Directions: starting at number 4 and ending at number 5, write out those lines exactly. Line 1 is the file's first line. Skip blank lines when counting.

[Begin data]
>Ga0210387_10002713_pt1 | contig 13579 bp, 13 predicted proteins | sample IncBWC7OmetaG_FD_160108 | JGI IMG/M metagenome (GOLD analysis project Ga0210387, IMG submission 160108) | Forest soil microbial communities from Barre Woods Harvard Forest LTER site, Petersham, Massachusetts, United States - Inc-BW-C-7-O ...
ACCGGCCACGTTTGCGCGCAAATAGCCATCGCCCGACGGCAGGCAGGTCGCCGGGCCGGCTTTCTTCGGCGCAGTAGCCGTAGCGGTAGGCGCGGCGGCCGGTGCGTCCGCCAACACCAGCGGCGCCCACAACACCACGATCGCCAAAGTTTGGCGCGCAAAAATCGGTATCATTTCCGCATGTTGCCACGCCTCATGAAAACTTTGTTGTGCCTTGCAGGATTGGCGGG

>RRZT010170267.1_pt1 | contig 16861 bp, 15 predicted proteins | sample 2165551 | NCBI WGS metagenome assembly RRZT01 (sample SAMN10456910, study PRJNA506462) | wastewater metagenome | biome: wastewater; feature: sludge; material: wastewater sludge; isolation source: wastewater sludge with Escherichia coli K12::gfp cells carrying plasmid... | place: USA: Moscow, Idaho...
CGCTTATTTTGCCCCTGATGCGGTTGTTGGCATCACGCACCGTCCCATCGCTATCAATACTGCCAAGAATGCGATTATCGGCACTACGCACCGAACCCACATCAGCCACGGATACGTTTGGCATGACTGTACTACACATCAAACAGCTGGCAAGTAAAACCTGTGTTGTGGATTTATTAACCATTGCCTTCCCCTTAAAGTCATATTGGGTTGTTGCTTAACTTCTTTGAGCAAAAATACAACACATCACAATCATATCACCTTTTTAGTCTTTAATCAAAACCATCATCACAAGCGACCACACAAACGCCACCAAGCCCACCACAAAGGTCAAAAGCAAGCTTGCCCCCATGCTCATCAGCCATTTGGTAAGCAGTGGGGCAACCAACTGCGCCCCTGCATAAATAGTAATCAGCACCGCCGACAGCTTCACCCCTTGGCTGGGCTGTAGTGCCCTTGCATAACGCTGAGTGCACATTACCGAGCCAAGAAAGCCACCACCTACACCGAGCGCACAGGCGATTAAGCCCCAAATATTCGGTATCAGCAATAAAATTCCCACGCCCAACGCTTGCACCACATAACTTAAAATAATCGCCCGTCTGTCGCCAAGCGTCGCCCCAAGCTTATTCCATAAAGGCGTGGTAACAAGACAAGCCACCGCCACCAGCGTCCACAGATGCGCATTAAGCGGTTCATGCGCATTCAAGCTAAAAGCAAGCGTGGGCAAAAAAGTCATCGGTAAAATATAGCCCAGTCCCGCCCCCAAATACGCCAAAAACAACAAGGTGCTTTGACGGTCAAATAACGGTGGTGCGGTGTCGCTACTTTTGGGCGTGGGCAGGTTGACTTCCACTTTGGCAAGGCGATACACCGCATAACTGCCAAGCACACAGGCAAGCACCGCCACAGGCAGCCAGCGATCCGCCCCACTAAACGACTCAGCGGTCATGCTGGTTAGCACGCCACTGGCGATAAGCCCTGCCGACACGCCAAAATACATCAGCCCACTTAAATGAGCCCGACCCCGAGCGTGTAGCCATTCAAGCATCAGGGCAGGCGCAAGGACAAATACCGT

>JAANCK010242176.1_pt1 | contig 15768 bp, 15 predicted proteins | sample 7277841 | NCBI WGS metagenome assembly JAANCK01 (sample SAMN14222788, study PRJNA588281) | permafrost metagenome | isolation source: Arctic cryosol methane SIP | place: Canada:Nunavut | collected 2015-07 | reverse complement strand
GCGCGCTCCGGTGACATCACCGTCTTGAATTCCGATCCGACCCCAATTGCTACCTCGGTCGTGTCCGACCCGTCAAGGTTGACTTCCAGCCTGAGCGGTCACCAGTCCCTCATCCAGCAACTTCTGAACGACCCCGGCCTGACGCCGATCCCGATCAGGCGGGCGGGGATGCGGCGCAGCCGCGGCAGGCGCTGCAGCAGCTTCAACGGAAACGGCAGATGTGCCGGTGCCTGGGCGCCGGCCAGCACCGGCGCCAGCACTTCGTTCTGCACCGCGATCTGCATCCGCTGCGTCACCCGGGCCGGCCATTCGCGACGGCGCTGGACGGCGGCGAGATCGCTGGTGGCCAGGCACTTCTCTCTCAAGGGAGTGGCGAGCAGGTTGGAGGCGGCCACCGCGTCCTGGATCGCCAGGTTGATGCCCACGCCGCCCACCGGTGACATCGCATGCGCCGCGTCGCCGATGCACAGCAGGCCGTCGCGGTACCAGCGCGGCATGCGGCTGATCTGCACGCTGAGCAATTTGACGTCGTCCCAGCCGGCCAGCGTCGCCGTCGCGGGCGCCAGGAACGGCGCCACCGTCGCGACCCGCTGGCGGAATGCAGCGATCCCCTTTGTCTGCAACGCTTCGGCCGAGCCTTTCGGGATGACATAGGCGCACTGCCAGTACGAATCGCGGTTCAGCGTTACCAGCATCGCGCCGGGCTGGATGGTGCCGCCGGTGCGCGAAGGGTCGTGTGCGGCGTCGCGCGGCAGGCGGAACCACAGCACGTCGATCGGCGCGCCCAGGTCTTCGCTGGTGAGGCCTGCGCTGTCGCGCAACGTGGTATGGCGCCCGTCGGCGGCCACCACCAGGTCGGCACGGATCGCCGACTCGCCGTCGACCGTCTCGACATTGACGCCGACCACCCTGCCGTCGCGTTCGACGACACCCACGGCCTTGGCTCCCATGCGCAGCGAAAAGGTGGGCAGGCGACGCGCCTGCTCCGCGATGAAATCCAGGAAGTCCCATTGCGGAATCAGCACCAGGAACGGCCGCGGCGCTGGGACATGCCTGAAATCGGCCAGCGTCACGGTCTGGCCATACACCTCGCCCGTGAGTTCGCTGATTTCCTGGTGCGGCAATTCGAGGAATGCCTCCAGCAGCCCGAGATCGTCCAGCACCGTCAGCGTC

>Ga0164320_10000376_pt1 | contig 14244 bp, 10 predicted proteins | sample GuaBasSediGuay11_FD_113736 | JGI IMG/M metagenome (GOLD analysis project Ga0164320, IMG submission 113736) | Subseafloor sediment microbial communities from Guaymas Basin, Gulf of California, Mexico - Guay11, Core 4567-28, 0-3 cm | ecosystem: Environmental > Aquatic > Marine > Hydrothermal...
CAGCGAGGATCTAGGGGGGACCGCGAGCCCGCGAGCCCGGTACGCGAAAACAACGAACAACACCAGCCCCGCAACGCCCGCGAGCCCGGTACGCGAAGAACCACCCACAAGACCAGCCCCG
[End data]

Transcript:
CGCTTATTTTGCCCCTGATGCGGTTGTTGGCATCACGCACCGTCCCATCGCTATCAATACTGCCAAGAATGCGATTATCGGCACTACGCACCGAACCCACATCAGCCACGGATACGTTTGGCATGACTGTACTACACATCAAACAGCTGGCAAGTAAAACCTGTGTTGTGGATTTATTAACCATTGCCTTCCCCTTAAAGTCATATTGGGTTGTTGCTTAACTTCTTTGAGCAAAAATACAACACATCACAATCATATCACCTTTTTAGTCTTTAATCAAAACCATCATCACAAGCGACCACACAAACGCCACCAAGCCCACCACAAAGGTCAAAAGCAAGCTTGCCCCCATGCTCATCAGCCATTTGGTAAGCAGTGGGGCAACCAACTGCGCCCCTGCATAAATAGTAATCAGCACCGCCGACAGCTTCACCCCTTGGCTGGGCTGTAGTGCCCTTGCATAACGCTGAGTGCACATTACCGAGCCAAGAAAGCCACCACCTACACCGAGCGCACAGGCGATTAAGCCCCAAATATTCGGTATCAGCAATAAAATTCCCACGCCCAACGCTTGCACCACATAACTTAAAATAATCGCCCGTCTGTCGCCAAGCGTCGCCCCAAGCTTATTCCATAAAGGCGTGGTAACAAGACAAGCCACCGCCACCAGCGTCCACAGATGCGCATTAAGCGGTTCATGCGCATTCAAGCTAAAAGCAAGCGTGGGCAAAAAAGTCATCGGTAAAATATAGCCCAGTCCCGCCCCCAAATACGCCAAAAACAACAAGGTGCTTTGACGGTCAAATAACGGTGGTGCGGTGTCGCTACTTTTGGGCGTGGGCAGGTTGACTTCCACTTTGGCAAGGCGATACACCGCATAACTGCCAAGCACACAGGCAAGCACCGCCACAGGCAGCCAGCGATCCGCCCCACTAAACGACTCAGCGGTCATGCTGGTTAGCACGCCACTGGCGATAAGCCCTGCCGACACGCCAAAATACATCAGCCCACTTAAATGAGCCCGACCCCGAGCGTGTAGCCATTCAAGCATCAGGGCAGGCGCAAGGACAAATACCGT

>JAANCK010242176.1_pt1 | contig 15768 bp, 15 predicted proteins | sample 7277841 | NCBI WGS metagenome assembly JAANCK01 (sample SAMN14222788, study PRJNA588281) | permafrost metagenome | isolation source: Arctic cryosol methane SIP | place: Canada:Nunavut | collected 2015-07 | reverse complement strand